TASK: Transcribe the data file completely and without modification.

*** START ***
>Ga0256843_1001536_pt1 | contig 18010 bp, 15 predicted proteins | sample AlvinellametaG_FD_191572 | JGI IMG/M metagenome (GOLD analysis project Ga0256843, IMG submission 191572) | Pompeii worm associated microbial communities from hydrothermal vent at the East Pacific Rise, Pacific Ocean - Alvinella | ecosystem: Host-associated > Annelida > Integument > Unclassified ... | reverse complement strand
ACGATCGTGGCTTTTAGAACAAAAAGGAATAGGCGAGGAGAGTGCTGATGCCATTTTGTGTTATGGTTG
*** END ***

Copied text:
>Ga0256843_1001536_pt1 | contig 18010 bp, 15 predicted proteins | sample AlvinellametaG_FD_191572 | JGI IMG/M metagenome (GOLD analysis project Ga0256843, IMG submission 191572) | Pompeii worm associated microbial communities from hydrothermal vent at the East Pacific Rise, Pacific Ocean - Alvinella | ecosystem: Host-associated > Annelida > Integument > Unclassified ... | reverse complement strand
ACGATCGTGGCTTTTAGAACAAAAAGGAATAGGCGAGGAGAGTGCTGATGCCATTTTGTGTTATGGTTG